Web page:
Theme: You who fear the Lord give Him praise
Text: Is. 50:4-7; Phil. 2:6-11; Lk. 19:28-40
Read Luke 19:38 “Blessed is the King who comes in the name of the Lord! Peace in heaven and glory in the highest.”
Biographers normally devote very little space to the death of their subjects but the authors of the Gospels devote nearly a third of their length to the final week of Jesus’ life. Each one of them give a detailed account of the events leading to His death and our procession this morning is an enactment of His triumphal entry into Jerusalem riding on a donkey. Jesus chose this dramatic way to proclaim that He is the Messiah, the King they were expecting. He chose a procession, which was different from the impressive Roman ones the people were used to. In these processions rulers or generals would ride on decorated horses or in golden chariots accompanied by officers in polished armour. Jesus’ procession, however, was different because Jesus did not come to rescue the world as a warring king, but as a gentle, humble and peace-loving king – a king that no one would have a problem approaching. Such a king deserves our praise and you who fear the Lord give Him praise.
The Jews had been expecting the Messiah and Jesus’ triumphal entry into Jerusalem fulfilled in every detail the prophecies made concerning Him. Although they had waited for a long time, He arrived at God’s appointed time, the right time for His presence to make the greatest impact. He came at a time when there was an extensive empire, the Roman Empire, with one administration and with one national language, which made effective communication possible. The triumphal entry took place when people from all over the then known world had gathered in Jerusalem to celebrate the Passover providing them with the opportunity to hear and spread the Good News. They witnessed the Messiah entering Jerusalem fulfilling the prophecies made about Him. They had either witnessed or heard about His power and authority and the many miracles He had performed. He had healed every sickness and disease and even raised the dead back to life and the raising of Lazarus from the dead was still fresh in their minds. His triumphal entry itself was full of miracles. Although the Lord did not own a donkey, He knew where to get one and the few words “The Lord needs it” was all the disciples had to say and the owners gladly turned their animal over to them. Jesus again demonstrated His authority by riding on an untamed animal, a donkey that had never been sat on before, and we all know how stubborn donkeys are.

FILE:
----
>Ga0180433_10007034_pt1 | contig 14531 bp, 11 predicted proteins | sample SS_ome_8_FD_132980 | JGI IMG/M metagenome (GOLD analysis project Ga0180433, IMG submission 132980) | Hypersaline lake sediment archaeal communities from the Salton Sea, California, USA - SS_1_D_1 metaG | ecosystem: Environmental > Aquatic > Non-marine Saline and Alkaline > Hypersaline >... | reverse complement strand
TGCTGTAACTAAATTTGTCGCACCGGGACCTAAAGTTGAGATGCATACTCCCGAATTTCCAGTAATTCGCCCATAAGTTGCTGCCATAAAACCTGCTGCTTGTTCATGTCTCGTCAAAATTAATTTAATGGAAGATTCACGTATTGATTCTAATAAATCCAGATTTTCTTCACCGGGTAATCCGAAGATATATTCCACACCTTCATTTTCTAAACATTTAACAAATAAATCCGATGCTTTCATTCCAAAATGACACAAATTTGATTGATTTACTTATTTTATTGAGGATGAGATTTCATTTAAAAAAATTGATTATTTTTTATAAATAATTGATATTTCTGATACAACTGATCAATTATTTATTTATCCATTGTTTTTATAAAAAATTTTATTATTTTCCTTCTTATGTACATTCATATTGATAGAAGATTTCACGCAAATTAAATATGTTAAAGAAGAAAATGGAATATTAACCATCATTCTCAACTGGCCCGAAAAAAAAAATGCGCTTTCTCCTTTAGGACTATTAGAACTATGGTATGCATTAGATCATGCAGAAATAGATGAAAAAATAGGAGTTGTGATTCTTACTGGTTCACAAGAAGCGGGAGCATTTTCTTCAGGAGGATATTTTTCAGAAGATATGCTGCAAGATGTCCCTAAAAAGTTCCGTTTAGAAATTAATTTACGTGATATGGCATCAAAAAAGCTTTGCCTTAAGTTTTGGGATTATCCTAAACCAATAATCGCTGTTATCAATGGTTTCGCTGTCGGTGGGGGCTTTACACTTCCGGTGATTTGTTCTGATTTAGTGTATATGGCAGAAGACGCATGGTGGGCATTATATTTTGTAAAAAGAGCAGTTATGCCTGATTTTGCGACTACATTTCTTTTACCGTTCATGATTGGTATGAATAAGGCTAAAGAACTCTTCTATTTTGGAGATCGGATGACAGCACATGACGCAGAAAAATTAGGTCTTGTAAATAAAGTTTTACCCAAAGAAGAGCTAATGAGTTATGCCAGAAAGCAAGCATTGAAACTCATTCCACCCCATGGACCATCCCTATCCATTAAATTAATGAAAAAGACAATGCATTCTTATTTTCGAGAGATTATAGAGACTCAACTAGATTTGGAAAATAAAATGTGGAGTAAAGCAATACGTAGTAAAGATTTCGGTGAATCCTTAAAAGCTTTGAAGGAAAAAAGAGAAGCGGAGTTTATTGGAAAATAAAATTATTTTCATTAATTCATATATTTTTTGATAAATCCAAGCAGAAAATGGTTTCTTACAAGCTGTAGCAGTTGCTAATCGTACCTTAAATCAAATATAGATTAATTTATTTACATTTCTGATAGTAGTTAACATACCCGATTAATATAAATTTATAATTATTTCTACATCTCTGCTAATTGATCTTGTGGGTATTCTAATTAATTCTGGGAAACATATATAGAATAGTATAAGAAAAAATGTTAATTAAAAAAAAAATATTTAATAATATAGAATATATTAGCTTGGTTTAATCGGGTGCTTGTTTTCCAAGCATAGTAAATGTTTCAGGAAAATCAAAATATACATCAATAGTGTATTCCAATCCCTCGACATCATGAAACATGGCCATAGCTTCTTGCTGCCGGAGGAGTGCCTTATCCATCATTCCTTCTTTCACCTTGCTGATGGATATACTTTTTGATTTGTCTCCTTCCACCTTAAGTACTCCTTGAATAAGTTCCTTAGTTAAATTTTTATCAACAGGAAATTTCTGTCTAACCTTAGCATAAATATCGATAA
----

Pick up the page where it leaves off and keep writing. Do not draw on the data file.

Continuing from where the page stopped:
Great care had been taken for the Jews to recognise the Messiah. Jesus entered Jerusalem riding on a colt that had never been ridden before since objects used for such sacred purposes should not have been used for any other purpose. He entered Jerusalem at a special time, when the Jews were preparing to remember the exodus and celebrate their deliverance from slavery in Egypt. Their deliverance was not without battle and ten terrible plagues fell on Egypt before they were allowed to leave. The last of the ten plagues was the destruction and death of all the firstborn of animals and men. To save His people God made provision to pass over them. They had to kill lambs and sprinkle the blood on the lintels and doorposts of their homes. When God saw the blood He would pass over them to protect them from the destroying angel. The Passover prophetically portrayed the deliverance from slavery and bondage to sin by the Messiah. Just as the Passover lamb gave the Israelites the chance of a new beginning, so our Passover Lamb, Christ, gives us the chance of a new beginning. Jesus fully fulfilled the requirements of the Passover lamb. He entered Jerusalem presenting Himself to the people at the same time that the sacrificial lambs that would be brought to the priests for examination were being inspected. The lambs were set aside for four days to make sure they were without blemish before being killed. Jesus, the Lamb of God, in the prime of life, also came before the people and leaders for close examination for four days. The Herodians, Sadducees, lawyers and Pharisees examined him and they could not find anything to accuse Him of. The civil authorities examined Him and Pilate also pronounces that Jesus qualified to be the Passover Lamb by finding no fault at all in Him. He was found to be without blemish before shedding His blood on Calvary, the perfect Lamb of God. Just as the blood of the Passover lamb had to be applied to provide a protective covering so also must the blood of Jesus Christ. We apply the blood when we acknowledge Christ as our Passover Lamb and confess Him as our Saviour and Lord. Jesus Christ fulfilled prophecy in such a way that we cannot fail to recognize Him as the Messiah. The mathematical odds of all of those prophecies about the Messiah being fulfilled by one man cannot even be calculated. This really proves that Jesus is indeed the Messiah. It is, however, not enough to know Christ as the Messiah. We must also welcome Him into our lives. He alone can bring us freedom from slavery to sin, death, Satan, hell, and the law.
Jesus did not come to do his own will but to do the will of the Father. Although He was in the ‘form’ of God, He did not hold on to his rights. He gave up all he had, assuming a human body and a human nature, humbled himself and became a servant. He set aside the right to his glory and power and was obedient all the way to death. Jesus was obedient to such a degree that he was ready not only to die but also to accept death in its most shameful and most painful form, death on a cross, death in public, death in agony, death without relief, death without dignity.